As you can see VSM provides great way to write adaptive UI. However UWP provides another tool which complements the VSM in a nice way and it is the RelativePanel. Often there is a need to create Layout which has relatively positioned UI elements so that the same UI can fit to various form factors and this can be done using good old store app controls, however RelativePanel provides a cleaner way of achieving this. Lets take a look at an example.

  1  <grid x:name="LayoutRoot">
  2          <visualstatemanager.visualstategroups>
  3              <visualstategroup>
  4                  <visualstate x:name="WideState">
  5                      <visualstate.statetriggers>
  6                          <adaptivetrigger minwindowwidth="600">
  7                      </adaptivetrigger></visualstate.statetriggers>
  8                      <visualstate.setters>                        
  9                          <setter target="FirstNameText.(RelativePanel.RightOf)" value="FirstNameLabel">
 10                      </setter></visualstate.setters>
 11                  </visualstate>
 13                  <visualstate x:name="NarrowState">
 14                      <visualstate.statetriggers>
 15                          <adaptivetrigger minwindowwidth="0">
 16                      </adaptivetrigger></visualstate.statetriggers>
 17                      <visualstate.setters>                        
 18                          <setter target="FirstNameText.(RelativePanel.Below)" value="FirstNameLabel">
 19                      </setter></visualstate.setters>
 20                  </visualstate>
 21              </visualstategroup>
 22          </visualstatemanager.visualstategroups>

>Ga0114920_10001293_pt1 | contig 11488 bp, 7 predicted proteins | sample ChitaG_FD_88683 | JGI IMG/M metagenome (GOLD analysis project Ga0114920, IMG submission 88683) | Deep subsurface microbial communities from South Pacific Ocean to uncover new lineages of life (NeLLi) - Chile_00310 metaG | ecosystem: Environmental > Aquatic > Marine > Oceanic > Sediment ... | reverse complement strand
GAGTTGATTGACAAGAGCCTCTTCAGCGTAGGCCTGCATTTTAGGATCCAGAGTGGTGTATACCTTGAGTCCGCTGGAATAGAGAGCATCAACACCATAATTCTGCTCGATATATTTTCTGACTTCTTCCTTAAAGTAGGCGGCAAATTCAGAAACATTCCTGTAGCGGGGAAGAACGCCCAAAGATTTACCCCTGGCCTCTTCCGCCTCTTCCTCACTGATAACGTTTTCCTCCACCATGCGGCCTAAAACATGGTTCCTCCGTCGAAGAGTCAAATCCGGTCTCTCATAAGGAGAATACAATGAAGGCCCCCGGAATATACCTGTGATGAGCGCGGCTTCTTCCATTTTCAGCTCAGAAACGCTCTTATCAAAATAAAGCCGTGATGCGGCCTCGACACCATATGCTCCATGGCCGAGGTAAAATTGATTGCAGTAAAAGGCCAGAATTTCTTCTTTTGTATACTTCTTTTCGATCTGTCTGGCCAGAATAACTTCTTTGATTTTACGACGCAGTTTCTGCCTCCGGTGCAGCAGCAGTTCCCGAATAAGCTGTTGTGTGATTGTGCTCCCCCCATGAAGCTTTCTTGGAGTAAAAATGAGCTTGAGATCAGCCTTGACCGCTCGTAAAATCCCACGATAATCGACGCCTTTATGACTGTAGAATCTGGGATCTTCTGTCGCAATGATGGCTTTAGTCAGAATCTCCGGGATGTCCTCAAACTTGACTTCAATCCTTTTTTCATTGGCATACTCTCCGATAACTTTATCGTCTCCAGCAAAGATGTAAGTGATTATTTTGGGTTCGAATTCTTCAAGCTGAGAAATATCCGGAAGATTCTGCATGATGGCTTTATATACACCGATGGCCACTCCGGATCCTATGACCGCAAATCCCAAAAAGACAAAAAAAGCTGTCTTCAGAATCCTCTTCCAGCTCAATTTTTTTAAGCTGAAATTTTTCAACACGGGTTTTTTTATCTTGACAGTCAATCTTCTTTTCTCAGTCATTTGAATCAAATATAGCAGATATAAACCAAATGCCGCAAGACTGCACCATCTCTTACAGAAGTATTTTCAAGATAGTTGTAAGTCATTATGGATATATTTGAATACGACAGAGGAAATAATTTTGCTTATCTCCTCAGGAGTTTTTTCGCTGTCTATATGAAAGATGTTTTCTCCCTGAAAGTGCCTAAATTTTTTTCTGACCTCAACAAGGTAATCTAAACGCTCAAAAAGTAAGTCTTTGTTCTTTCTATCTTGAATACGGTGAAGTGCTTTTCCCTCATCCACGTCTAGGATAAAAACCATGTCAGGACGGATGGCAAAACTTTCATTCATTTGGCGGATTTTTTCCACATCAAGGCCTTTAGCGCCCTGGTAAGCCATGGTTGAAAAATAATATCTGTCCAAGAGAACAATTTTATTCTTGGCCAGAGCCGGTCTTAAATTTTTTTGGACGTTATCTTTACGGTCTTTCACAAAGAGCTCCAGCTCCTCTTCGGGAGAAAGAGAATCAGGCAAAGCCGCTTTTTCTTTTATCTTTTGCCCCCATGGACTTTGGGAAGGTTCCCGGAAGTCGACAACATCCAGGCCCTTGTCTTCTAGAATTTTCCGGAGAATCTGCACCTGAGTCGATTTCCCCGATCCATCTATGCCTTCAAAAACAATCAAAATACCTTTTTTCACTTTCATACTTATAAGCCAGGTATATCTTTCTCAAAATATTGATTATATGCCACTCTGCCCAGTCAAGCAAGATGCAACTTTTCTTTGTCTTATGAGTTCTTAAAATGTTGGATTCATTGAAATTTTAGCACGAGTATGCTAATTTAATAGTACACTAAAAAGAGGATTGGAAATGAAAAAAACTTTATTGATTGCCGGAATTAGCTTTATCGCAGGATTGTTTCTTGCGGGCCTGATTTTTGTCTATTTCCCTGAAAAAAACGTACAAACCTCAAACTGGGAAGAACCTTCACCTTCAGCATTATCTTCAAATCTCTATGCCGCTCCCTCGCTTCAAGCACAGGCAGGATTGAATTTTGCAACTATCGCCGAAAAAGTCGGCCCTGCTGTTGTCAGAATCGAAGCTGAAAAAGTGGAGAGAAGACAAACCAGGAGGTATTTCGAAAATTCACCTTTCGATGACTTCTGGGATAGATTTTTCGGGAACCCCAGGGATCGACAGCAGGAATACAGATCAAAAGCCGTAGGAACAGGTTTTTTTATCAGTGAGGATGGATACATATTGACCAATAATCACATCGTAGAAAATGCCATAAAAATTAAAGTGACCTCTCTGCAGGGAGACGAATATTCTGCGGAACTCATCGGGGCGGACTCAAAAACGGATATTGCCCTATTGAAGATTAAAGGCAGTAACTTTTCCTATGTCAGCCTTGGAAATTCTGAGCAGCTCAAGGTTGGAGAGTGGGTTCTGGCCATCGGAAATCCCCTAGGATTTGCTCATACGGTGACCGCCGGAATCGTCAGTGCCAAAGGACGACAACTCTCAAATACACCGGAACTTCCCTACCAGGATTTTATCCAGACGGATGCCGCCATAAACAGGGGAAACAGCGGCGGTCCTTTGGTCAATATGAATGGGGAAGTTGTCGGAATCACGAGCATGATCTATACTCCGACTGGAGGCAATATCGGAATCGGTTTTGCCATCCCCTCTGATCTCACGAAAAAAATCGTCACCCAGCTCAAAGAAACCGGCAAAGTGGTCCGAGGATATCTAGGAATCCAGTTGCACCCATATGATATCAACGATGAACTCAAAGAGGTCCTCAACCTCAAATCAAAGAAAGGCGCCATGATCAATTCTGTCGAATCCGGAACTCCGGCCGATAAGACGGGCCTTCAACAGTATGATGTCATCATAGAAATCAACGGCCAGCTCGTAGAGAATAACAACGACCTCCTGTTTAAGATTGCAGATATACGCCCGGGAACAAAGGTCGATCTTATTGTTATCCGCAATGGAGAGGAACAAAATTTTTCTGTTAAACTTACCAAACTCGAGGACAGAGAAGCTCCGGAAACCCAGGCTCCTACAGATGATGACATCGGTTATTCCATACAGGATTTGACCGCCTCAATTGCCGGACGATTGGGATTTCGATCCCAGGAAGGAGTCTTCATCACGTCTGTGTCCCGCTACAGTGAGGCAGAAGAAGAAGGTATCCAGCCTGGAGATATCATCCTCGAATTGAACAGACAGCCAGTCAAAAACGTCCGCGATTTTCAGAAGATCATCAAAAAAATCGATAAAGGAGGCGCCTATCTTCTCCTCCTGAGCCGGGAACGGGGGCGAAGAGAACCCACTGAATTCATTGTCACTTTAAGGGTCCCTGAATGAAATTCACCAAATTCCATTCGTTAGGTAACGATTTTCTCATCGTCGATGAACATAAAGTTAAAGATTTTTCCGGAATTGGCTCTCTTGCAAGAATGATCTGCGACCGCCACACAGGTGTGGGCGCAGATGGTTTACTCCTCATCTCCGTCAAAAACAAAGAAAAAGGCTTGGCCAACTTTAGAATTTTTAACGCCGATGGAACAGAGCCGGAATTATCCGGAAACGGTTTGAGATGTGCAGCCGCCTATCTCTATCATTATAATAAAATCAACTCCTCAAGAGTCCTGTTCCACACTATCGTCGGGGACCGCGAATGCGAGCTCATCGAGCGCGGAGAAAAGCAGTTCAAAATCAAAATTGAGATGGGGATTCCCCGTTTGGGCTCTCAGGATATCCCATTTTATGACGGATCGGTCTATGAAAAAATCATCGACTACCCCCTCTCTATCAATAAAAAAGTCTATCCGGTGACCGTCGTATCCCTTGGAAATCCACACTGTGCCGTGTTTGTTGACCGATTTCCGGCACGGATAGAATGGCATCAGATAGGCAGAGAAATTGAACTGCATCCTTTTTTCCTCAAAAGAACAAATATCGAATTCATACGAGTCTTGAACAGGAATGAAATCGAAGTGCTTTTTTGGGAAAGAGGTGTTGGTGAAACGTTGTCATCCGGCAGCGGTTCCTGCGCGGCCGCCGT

23          <relativepanel horizontalalignment="Stretch" margin="20">
 24              <textblock margin="0,5,10,5" text="First name" x:name="FirstNameLabel">
 25              <textbox width="300" x:name="FirstNameText">
 26          </textbox></textblock></relativepanel>
 27      </grid>

This example extends the first one by adding another set of setters for NarrowState and WideState.

The setter code at line number 8 specifies two properties for the setter.A Target which is set to "FirstNameText.(RelativePanel.RightOf)" and a Value which is set to "FirstNameLabel".

This declaration basically means that when the window width is >= 600 place the FirstName textbox to the right if FirstName label. Similarly the Narrow State provides a transformation which means place the FirstName text block below the FirstName label. 

The alignment of the controls relative to each other happens because they are placed in the RelativePanel.

Note the usage of parenthesis around the “RelativePanel.RightOf” and “RelativePanel.Below” properties. This is needed because RightOf and Below are attached properties defined by the RelativePanel class. This is similar to the well known Grid.Column/Grid.Row properties, or Canvas.Top/Canvas.Left, etc.

Running the code now will show the controls side by side when the window width is >= 600 and the same controls stack up one below the other when you shrink the window width below 600.

I hope the above example has explained how to create adaptive UI using VisualStateManager & RelativePanel.





This article, along with any associated source code and files, is licensed under The Code Project Open License (CPOL)